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Construction will improve bad streets

Staff writer

Planned construction on Adams Street in Hillsboro will dramatically improve drainage on that street and in nearby areas, engineer Darrin Neufeld of EBH & Associates told Hillsboro City Council on Tuesday.

Part of the bid for the project — which runs from U.S. 56 to First Street — will include widening drainage ditches perpendicular to the street, as well as installing larger box culverts beneath the street, Neufeld said. The plans also account for possible future drainage improvements elsewhere in the city.

To get rainwater to those ditches and culverts, the project will also include changing the elevation of the road. The changes will result in one resident’s driveway being below the road, but Neufeld has a plan to drain that resident’s driveway and yard into a ditch that won’t be used as much, and the resident is OK with the plan, he said.

The other major issue with construction is that some residents on the east side of Adams Street will not have access to their driveways for a time during construction. Because there is no alley behind the houses, there is no alternative, Neufeld said. But construction will be done in phases to minimize the length of inaccessibility involved.

The water treatment plant will be one of the locations cut off by the construction. The biggest concern there is that the plant only has enough storage for about 30 days worth of chlorine, Neufeld said.

The project will also include adding a sidewalk on the west side of Adams Street between First and Third streets.

Construction of First Street between Main and Adams streets will be bid separately. The plan for First Street is to have one block undergoing demolition and another block under construction at a time to minimize traffic issues.

“It’s exciting,” Mayor Delores Dalke said. “We’re going to get the two worst streets in town fixed.”

Depending on whether the city adds alternative bids, Neufeld estimated the two projects would have a total cost of between $1.54 and $2.31 million. He said he was trying to estimate on the high side of costs, so the city doesn’t get an unpleasant surprise when bids come in.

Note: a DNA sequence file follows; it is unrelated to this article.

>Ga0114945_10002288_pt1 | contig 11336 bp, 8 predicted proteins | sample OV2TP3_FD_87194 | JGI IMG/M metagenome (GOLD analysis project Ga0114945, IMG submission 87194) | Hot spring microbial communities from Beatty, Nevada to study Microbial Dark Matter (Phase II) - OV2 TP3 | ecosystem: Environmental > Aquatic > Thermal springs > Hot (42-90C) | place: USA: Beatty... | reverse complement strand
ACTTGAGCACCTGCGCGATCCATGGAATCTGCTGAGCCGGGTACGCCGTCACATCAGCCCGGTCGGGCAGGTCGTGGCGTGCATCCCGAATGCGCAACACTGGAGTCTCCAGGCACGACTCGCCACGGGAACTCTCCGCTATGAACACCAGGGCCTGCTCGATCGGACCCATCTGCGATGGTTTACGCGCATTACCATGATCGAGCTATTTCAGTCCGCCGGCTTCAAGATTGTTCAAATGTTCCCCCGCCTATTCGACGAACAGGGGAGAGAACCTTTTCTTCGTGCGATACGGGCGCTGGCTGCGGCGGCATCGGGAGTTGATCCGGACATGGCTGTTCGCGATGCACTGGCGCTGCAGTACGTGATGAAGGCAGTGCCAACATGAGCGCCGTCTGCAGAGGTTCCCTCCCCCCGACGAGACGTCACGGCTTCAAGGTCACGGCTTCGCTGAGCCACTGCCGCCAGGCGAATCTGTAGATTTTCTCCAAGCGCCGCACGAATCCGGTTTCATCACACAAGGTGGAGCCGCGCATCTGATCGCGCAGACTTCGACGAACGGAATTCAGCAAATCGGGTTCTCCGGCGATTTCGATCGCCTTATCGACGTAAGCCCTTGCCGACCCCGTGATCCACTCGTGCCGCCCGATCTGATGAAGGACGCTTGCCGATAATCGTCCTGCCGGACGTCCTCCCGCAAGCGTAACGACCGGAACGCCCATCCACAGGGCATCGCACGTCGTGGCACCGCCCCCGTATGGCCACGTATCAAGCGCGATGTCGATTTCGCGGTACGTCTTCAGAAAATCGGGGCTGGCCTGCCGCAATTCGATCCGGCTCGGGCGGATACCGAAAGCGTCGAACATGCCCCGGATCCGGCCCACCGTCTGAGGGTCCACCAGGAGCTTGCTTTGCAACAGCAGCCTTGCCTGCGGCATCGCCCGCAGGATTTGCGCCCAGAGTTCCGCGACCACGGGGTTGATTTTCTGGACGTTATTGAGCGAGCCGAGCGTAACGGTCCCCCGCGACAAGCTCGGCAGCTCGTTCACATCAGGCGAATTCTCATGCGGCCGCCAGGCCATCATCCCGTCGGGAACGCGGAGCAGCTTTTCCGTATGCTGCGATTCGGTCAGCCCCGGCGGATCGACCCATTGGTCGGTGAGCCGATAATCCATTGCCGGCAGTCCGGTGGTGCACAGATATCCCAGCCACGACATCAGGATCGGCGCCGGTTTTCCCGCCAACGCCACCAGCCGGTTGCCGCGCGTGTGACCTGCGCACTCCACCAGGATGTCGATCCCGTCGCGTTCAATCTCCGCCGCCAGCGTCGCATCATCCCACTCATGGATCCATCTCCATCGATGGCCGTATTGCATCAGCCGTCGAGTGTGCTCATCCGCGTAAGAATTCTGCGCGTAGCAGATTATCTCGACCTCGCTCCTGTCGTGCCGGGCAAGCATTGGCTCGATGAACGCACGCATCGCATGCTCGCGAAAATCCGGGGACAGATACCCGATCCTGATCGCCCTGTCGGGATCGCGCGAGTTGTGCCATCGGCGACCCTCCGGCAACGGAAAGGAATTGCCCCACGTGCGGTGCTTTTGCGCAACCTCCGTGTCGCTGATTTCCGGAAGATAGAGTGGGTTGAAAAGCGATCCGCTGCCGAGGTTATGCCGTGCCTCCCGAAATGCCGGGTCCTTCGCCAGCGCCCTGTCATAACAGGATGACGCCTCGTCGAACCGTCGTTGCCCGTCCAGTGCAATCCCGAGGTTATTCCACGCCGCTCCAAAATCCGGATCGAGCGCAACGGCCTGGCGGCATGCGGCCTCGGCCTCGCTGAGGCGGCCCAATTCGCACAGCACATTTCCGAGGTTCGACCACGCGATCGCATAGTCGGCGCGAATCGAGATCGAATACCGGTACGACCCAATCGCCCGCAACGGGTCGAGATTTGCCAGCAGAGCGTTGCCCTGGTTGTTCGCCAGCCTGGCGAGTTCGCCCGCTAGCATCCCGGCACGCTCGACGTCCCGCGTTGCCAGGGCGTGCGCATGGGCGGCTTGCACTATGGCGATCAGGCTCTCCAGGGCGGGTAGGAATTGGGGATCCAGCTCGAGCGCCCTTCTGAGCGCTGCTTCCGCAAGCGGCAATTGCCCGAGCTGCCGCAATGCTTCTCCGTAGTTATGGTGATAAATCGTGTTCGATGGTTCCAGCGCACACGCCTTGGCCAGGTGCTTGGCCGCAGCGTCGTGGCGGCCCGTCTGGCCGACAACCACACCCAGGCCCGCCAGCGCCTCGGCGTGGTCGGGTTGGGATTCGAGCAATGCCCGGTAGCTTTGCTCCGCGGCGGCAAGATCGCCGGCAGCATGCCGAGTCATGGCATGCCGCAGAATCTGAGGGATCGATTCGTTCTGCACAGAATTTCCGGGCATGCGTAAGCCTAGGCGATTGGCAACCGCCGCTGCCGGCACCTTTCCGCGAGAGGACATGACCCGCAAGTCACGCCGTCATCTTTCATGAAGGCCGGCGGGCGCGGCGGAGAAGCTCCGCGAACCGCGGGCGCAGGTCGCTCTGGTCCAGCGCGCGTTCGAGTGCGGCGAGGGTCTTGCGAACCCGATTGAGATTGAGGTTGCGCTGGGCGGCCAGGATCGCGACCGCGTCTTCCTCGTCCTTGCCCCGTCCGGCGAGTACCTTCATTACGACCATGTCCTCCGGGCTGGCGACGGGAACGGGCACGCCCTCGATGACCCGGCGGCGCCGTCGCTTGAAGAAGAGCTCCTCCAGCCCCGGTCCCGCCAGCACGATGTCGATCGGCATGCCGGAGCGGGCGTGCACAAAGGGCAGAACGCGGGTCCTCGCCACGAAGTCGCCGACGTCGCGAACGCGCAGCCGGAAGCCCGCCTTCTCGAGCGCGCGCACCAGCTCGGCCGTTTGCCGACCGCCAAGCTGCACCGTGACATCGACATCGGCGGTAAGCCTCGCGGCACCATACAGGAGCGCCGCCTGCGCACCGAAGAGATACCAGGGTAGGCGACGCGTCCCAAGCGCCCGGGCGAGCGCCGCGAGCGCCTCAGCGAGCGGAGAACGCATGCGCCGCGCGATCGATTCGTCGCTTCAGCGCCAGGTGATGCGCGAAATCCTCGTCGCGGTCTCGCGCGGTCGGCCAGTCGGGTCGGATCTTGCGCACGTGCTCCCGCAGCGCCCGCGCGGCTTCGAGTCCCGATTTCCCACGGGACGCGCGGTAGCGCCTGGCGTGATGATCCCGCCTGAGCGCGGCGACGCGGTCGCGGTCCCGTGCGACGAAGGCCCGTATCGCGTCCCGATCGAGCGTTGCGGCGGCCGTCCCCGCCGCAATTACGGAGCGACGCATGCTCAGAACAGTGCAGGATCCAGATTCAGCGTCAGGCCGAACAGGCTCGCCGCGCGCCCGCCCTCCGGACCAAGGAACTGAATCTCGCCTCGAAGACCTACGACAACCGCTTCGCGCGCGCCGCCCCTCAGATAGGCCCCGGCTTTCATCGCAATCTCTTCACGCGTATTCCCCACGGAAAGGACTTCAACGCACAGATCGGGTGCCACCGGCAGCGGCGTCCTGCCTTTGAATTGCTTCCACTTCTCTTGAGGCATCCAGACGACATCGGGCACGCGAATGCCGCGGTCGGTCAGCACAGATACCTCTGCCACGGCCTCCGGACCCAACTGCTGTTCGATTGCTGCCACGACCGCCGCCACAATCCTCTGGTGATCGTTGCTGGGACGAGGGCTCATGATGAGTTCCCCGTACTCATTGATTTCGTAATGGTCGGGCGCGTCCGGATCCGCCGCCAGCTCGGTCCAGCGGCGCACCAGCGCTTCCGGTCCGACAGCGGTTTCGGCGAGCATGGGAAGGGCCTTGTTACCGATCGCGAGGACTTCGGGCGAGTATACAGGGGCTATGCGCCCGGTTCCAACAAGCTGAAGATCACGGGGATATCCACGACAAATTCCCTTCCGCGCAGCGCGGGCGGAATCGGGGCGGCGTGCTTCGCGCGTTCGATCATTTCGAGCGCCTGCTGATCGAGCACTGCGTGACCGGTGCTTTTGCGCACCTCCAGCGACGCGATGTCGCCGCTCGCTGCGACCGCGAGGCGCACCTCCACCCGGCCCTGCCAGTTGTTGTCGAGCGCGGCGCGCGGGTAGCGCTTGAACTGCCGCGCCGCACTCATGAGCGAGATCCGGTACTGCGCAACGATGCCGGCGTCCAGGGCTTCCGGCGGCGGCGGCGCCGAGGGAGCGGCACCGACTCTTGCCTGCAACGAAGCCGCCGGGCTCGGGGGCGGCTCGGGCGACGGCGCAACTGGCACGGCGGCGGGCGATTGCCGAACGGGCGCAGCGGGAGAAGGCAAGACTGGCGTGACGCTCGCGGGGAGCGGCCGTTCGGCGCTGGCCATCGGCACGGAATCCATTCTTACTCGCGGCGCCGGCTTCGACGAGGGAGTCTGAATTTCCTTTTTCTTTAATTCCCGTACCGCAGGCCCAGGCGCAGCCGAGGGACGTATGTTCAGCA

The projects would be paid for by reissuing bonds of about $1.8 million that recently expired.

City Administrator Larry Paine said he plans to have a neighborhood meeting for residents of the affected areas to inform them about the inconveniences they will face during construction and what the city will do to minimize those.

Neufeld said bid documents will be ready for contractors by the end of the week, and he hopes to open bids the last week of September. The council will have an opportunity to review bids Oct. 4, and construction could begin mid-October, depending on the weather.

Chamber asks to move sign

Clint Seibel requested on behalf of the Hillsboro Chamber of Commerce and Midway Motors that the city allow a sign promoting Hillsboro High School championships be moved from its current location by Midway Motors along U.S. 56 to city property about 60 feet south of the southwest corner of Hillsboro Business Park on Ash Street. A similar sign is by the golf course.

Moving the sign would also require a zoning variance, because it is larger than is normally permitted in the city. It was grandfathered in at its current location.

Council member Marlene Fast asked whether moving the sign would diminish its purpose of promoting the town. Seibel said the sign is almost impossible to read going by at 65 mph. By comparison, the sign by the golf course is much easier to read, because it is in a slower speed zone.

Dalke said the sign served an extra purpose as a landmark of where Hillsboro was next to the highway, because there weren’t all of the businesses along or near the highway at the time.

Watson and Fast asked for a chance to see the current and proposed locations before deciding. Further discussion will take place at the next council meeting, 4 p.m. Sept. 20.

In other business:

  • Dalke and council member Shelby Dirks will be the city’s delegates to the League of Kansas Municipalities meeting Oct. 8 through 10 in Wichita. Council members Bob Watson and Byron McCarty will be alternates.
  • A cereal malt beverage license for ALCO was approved.
  • Auditors will present the city’s audit at 4 p.m., Sept. 22. It will be the only item on the agenda at that special meeting.
  • Minutes of the Aug. 16 and 23 meetings were approved.

Last modified Sept. 8, 2011

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